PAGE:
Are Aussie Brands Blinded By The Promised Riches Of Esports?

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When HT&E announced it was closing fledgeling esports venture GFinity in its half-year results last week, company chairman Hamish McLennan issued the following statement.

“While the business has achieved some significant and world-leading results, the economics of esports in the Australian market are yet to deliver sustainable, positive earnings,” McLennan said.

HT&E revealed GFinity, the company which hoped to transform Hoyts cinemas into esports arenas, posted a $5.3m loss as of 30 June, after only launching the venture in 2017.

Perhaps more telling were comments made by GFinity CEO Dom Remond following the news, telling the AFR “brands and agencies still don’t understand esports to the level they possibly should”.

Although HT&E pointed out the decision to close GFinity was part of its current audio-first strategy – which also saw it sell off Adshel to oOh!media last year – the financial woes of the esports venture raises some questions.

PwC recently predicted the size of the local gaming industry, inclusive of esports, will double from $3.45bn in 2018 to $7.12bn in 2023.

There is no doubt that there is huge money available in esports – look no further than the $30m prize pool up for grabs in the recent Fortnite World Cup – but does the GFinity closure suggest the Australian market is struggling to commercialise this opportunity?

Speaking with B&T, Monash University lecturer in communications and media studies Dr Robbie Fordyce said Australia has been blinded by the potential upside of esports.

“esports remains an emerging industry in Australia; the prospect of large returns appeals to a lot of players and to a lot of teams, as well to stakeholders such as advertisers and promoters,” he said.

“This mutual enthusiasm leads to a bit of blindness with regards to some of the more excessively optimistic industry reports.”

Fordyce put much of the blame on Australia’s “sub-par national infrastructure”, particularly the NBN, which is preventing “any real competitive international play”.

Data problems

GFinity’s Remond also suggested there were problems around extrapolating data from popular live streaming service Twitch.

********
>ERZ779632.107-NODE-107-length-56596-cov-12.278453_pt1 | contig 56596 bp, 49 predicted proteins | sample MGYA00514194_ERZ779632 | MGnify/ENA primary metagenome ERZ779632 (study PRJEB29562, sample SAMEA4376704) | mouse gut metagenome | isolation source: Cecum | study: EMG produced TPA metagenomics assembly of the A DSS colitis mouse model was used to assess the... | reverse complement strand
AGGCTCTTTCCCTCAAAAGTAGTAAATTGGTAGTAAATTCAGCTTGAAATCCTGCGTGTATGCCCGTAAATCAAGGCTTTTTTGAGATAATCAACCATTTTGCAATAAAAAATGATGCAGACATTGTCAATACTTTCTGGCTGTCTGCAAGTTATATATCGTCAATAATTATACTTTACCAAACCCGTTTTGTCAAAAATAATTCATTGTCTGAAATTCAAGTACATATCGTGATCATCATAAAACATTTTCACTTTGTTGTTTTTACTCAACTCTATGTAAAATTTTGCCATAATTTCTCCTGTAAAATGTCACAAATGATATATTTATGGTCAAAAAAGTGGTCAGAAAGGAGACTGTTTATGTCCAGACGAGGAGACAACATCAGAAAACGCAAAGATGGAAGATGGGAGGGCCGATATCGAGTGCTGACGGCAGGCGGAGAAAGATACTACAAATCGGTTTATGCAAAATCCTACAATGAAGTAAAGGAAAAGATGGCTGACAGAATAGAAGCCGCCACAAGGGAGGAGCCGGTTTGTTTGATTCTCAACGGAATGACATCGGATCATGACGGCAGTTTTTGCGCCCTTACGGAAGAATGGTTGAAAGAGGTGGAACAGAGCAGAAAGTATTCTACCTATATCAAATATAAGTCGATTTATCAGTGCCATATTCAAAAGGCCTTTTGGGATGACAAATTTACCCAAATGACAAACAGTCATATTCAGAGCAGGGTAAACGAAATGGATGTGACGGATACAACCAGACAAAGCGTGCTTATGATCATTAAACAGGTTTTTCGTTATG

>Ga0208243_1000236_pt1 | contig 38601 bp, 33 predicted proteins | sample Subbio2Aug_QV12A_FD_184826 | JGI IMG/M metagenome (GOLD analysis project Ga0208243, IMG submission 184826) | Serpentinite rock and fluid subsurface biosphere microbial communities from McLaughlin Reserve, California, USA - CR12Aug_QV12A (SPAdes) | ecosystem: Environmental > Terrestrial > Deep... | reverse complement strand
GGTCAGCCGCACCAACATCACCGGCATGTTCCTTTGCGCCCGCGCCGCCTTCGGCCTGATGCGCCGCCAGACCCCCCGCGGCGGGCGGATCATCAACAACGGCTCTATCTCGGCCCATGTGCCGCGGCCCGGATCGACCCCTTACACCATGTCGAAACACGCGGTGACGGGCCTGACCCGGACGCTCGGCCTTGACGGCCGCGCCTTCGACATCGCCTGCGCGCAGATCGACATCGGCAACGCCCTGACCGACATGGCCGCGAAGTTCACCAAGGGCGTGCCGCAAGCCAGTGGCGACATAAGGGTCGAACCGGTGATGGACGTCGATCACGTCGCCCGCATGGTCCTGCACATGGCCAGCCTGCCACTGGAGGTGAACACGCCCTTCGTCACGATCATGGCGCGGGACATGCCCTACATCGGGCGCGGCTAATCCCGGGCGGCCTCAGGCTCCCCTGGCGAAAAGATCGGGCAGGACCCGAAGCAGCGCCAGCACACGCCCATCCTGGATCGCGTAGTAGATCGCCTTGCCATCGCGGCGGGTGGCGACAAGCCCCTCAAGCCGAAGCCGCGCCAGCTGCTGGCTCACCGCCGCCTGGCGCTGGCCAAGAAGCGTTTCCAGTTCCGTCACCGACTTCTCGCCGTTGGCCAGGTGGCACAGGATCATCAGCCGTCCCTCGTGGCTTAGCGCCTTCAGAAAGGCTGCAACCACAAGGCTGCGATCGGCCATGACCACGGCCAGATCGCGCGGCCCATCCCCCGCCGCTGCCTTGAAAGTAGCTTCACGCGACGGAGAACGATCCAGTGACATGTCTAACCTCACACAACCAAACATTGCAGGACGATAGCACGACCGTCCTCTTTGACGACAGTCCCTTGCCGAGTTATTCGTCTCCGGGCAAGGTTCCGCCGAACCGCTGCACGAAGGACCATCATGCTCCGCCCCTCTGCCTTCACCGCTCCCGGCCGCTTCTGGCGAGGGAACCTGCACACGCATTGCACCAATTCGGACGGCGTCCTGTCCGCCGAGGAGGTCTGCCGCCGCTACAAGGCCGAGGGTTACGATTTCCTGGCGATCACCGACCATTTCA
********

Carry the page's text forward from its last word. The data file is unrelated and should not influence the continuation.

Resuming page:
Publicis Sport & Entertainment director Ashley O’Rourke said Twitch is providing data, it’s just in a different language.

“The common problem that brands new to the space are facing is communicating the value of esports in the language that a lot of clients are used to hearing; CPMs (cost per thousand),” he told B&T.

“On paper, CPMs are higher in this space but, so too is the engagement of the audience compared to traditional broadcast or radio channels, for example.

“Twitch knows this, and are working collaboratively with agencies to help communicate this to clients.”

He did point to a current divide between local and global figures on esports platforms, which make it difficult for local brands to get on board.

“For a lot of Australian brands entering the space, they do not necessarily care about global reach and instead, want to understand the localised reach across channels such as Twitch,” he said.

“The fear is that by sharing those focussed, localised numbers it will undermine the opportunity and turn prospective sponsors off, when in fact brands are craving transparency and honesty above all else.

“My advice is; be honest, open and transparent, and bring sponsors/clients along on the ride because esports and gaming isn’t going anywhere, it’s merely finding its feet.”

Speaking on the closure of GFinity, O’Rourke explained it is not indicative of a wider industry problem.

“Believe it or not; the sky is in fact, not falling in and the feedback we’re hearing centres around excitement and positivity in the esports space,” he said.

 

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